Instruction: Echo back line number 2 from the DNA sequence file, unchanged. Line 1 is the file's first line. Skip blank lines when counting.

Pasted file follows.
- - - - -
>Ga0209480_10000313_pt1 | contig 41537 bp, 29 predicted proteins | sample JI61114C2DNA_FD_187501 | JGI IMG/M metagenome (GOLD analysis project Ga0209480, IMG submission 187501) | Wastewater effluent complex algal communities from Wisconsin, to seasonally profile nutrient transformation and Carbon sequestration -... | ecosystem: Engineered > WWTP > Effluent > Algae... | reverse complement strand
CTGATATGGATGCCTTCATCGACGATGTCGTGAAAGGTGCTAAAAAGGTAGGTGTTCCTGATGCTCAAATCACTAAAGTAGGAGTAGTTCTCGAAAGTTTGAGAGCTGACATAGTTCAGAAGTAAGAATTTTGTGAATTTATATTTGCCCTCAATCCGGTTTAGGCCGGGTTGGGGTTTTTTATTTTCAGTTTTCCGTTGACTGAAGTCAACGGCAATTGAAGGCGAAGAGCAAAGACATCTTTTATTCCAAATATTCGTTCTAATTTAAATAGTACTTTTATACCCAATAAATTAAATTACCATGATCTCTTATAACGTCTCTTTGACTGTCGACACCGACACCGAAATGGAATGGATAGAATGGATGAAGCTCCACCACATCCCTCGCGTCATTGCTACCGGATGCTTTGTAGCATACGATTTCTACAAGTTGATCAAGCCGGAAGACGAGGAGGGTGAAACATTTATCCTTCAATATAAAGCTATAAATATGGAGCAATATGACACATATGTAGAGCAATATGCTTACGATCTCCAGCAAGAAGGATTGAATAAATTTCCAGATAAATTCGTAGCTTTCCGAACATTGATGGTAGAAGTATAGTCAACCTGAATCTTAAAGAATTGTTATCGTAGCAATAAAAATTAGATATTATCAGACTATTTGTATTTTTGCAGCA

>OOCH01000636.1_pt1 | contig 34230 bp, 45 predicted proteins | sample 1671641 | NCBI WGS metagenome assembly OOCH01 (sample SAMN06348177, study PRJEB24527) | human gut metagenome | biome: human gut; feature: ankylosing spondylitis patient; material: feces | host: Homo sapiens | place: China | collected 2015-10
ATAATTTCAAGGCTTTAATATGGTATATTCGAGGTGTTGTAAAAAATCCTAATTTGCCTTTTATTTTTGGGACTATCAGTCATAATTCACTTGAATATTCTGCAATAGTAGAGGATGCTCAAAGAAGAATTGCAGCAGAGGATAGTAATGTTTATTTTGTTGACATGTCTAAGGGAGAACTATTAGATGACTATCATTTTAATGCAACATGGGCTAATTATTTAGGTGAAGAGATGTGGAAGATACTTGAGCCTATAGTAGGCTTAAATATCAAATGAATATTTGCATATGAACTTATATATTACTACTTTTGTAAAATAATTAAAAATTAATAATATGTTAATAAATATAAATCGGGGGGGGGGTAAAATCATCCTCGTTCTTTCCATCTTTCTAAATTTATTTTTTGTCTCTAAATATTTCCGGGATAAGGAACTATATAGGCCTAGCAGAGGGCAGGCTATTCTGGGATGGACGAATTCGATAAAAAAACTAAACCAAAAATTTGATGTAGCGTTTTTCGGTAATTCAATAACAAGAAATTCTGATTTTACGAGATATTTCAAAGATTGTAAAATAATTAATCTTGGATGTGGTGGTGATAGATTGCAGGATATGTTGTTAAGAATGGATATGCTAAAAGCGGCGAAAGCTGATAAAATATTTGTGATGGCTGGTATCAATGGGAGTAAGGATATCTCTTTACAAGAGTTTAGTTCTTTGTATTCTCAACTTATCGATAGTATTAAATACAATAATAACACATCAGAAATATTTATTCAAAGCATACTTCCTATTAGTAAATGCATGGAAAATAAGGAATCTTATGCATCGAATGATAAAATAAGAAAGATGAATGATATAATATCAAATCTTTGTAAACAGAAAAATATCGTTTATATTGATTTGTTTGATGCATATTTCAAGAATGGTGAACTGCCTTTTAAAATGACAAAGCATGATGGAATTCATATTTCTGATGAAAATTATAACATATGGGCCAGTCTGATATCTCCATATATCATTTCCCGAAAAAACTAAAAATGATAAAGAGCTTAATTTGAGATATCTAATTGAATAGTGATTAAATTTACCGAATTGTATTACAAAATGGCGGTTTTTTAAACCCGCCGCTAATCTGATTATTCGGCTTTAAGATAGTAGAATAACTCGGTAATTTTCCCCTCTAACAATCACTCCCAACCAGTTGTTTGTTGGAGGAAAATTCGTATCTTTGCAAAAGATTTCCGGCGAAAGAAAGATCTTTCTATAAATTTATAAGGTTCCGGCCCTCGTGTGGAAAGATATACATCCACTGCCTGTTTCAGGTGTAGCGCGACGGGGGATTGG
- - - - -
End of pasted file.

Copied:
CTGATATGGATGCCTTCATCGACGATGTCGTGAAAGGTGCTAAAAAGGTAGGTGTTCCTGATGCTCAAATCACTAAAGTAGGAGTAGTTCTCGAAAGTTTGAGAGCTGACATAGTTCAGAAGTAAGAATTTTGTGAATTTATATTTGCCCTCAATCCGGTTTAGGCCGGGTTGGGGTTTTTTATTTTCAGTTTTCCGTTGACTGAAGTCAACGGCAATTGAAGGCGAAGAGCAAAGACATCTTTTATTCCAAATATTCGTTCTAATTTAAATAGTACTTTTATACCCAATAAATTAAATTACCATGATCTCTTATAACGTCTCTTTGACTGTCGACACCGACACCGAAATGGAATGGATAGAATGGATGAAGCTCCACCACATCCCTCGCGTCATTGCTACCGGATGCTTTGTAGCATACGATTTCTACAAGTTGATCAAGCCGGAAGACGAGGAGGGTGAAACATTTATCCTTCAATATAAAGCTATAAATATGGAGCAATATGACACATATGTAGAGCAATATGCTTACGATCTCCAGCAAGAAGGATTGAATAAATTTCCAGATAAATTCGTAGCTTTCCGAACATTGATGGTAGAAGTATAGTCAACCTGAATCTTAAAGAATTGTTATCGTAGCAATAAAAATTAGATATTATCAGACTATTTGTATTTTTGCAGCA